Becoming a Boy Scouts of America (BSA) Eagle Scout is a lengthy and committed process, and rightfully so as it is considered the highest achievement attainable in the BSA program. It is a coveted rank that only four percent of Scouts have earned since the organization’s inception in 1911. This past November, twin brothers Ethan and Gavin Williams ‘22 were inducted as Eagle Scouts five days before their 18th birthday, making them feel “on top of the world.”
To get to this stage was no easy feat. The men had to accrue 21 or more badges, create and complete an Eagle project, write several essays, request five recommendation letters, compile an application binder, and undergo an Eagle board of review. The whole process takes several years, 12 years to be exact for Ethan and Gavin. They became involved with the BSA Troop 755 in first grade. Their father, who was also a Scout, knew the benefits and opportunities it would bring his sons.
“I credit my dad,” reflected Ethan. “He has been by our side throughout our entire scouting career, from being our Den Chief to pushing us to take the next step. I can’t thank him enough for his support on my project, and for spending his Wednesday nights putting up with a bunch of screaming cub scouts. There were many times where my scouting spirit was wavering, but he was always there to keep me on the right track.”
Though the Eagle Scouts both credit their father for his influence, they also have a strong dedication and belief in the program and what it stands for.
“Most scout leaders tout leadership as scouting’s prime virtue, but I think that the “get-it-done” attitude I learned was just as important,” said Gavin when thinking about the most valuable lessons he learned during his Scout career. In the same vein, Ethan shared that Scouts must always be prepared to adapt to anything. “From my time in scouting, I have learned that if something can go wrong, it will. You have to be prepared for these situations and find a quick fix to these problems.”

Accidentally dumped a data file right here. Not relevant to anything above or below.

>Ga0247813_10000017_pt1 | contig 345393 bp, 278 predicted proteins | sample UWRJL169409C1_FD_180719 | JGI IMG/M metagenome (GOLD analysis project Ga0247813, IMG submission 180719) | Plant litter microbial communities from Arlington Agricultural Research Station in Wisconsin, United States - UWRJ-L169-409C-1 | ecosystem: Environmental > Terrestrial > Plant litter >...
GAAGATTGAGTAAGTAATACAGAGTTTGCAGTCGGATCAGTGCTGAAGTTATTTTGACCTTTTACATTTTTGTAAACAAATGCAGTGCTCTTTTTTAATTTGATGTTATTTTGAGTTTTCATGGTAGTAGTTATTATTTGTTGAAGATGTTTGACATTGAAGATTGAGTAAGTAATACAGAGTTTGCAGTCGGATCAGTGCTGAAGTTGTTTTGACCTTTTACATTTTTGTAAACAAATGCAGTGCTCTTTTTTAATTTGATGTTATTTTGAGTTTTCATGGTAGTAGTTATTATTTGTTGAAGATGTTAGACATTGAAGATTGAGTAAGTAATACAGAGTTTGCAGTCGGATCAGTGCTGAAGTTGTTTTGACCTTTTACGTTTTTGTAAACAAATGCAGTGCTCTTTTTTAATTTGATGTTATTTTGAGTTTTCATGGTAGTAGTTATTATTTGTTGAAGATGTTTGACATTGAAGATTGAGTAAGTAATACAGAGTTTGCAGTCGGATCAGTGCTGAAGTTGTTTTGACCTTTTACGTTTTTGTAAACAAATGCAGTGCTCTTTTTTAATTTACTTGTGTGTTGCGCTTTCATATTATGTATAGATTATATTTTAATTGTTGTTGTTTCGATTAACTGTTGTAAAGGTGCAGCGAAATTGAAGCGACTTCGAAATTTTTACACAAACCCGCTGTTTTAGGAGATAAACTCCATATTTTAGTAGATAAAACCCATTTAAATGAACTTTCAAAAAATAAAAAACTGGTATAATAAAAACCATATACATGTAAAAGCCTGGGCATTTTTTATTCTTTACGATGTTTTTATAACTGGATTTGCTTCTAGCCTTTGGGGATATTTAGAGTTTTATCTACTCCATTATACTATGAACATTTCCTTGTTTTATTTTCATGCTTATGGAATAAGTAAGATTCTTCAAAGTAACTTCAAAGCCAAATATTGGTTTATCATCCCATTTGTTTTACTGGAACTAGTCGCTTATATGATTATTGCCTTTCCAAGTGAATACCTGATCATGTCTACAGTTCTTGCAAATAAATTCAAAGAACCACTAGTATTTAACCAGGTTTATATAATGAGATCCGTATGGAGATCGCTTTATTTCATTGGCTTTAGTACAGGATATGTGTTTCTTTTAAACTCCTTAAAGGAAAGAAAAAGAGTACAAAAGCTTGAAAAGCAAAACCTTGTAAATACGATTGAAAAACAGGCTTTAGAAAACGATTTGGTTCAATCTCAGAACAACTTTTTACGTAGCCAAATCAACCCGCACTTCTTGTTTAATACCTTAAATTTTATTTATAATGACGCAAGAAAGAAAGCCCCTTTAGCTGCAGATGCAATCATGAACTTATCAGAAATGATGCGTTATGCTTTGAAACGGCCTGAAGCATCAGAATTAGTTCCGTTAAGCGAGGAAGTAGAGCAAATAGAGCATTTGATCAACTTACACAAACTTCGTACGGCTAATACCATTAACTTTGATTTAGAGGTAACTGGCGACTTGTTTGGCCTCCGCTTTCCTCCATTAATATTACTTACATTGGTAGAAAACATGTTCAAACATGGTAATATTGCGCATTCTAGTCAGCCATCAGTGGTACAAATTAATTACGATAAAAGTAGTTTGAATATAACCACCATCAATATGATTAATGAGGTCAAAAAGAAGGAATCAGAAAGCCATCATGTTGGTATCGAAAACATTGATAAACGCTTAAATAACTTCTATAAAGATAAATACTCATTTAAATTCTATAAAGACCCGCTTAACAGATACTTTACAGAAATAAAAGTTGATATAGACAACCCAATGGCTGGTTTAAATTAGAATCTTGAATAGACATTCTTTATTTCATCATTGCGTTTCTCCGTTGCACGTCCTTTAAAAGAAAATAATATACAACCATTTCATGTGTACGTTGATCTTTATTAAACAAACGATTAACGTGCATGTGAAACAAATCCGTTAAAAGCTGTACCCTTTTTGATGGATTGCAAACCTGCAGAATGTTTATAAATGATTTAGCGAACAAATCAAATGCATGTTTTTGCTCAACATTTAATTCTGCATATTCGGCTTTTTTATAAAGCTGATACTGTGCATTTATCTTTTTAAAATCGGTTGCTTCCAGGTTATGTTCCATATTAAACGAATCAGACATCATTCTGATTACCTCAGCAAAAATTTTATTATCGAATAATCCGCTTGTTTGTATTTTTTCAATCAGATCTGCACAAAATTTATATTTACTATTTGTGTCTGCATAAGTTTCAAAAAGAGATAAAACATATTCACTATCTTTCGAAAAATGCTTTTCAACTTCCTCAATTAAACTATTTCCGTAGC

Earning the Eagle Scout rank means Scouts not only have to complete the forementioned steps, but during the entirety of their time in BSA they must uphold The Scout Oath:
1. Duty to God and your country, and to obey the Scout Law;
2. To help other people at all times;
3. To keep physically strong, mentally awake, and morally straight.
The Eagle Scouts’ mother, Lisa Williams, reflected on her fond memories of the projects her sons worked on that were direct reflections of living the Scout Oath, including assisting in the Flight of Valor for World War II Veterans and the Scout tradition of remembering fallen soldiers on Memorial Day. Imagine middle school boys setting up camp and cooking dinner over a fire they built by hand. These are a few examples of assignments Ethan and Gavin had to successfully accomplish over the years in order to climb the ranks in the BSA organization.
“It literally makes my heart sing and swell with pride to see them achieve their goal,” said Mrs. Williams. “It took great diligence, effort, a sense of service and duty to keep that goal in the forefront through many years and turn it into a reality. For them to grow from the little Scouts to the ones that now lead young Scouts – it’s inspiring. It’s all about the growth and transformation.”
These lessons of leadership have and will easily translate into future scenarios the students plan to encounter. Gavin hopes his rank will help earn him consideration at Ivy League colleges, while Ethan also hopes that the credential will be recognized as a symbol of his perseverance, determination and commitment by colleges and future employers.
For students interested in earning the Eagle Scout title, Ethan and Gavin recommend being diligent and completing the paperwork early.
“Paperwork is so, so important. Keep track of everything, especially when you are completing your Eagle Scout project,” said Gavin. “While there is work, there is also play,” added Ethan. “I can wholeheartedly say that I enjoyed many aspects of achieving this rank. Also, don’t leave it until the last minute. It will make things infinitely harder.”
The young men shared that one of their favorite things about being a Scout is the community that the organization offers to its members. Thanks to their diligence, the Catholic Central students share a rank with some of America’s most successful men such as Neil Armstrong, Bill Gates and Steven Spielberg.
“No matter what you need or what question you have, all you have to do is ask. Say the word and there will be a group of people all trying to help you,” said Ethan.
Catholic Central sends its congratulations to Ethan and Gavin Williams and looks forward to the future endeavors their rank will allow them to explore.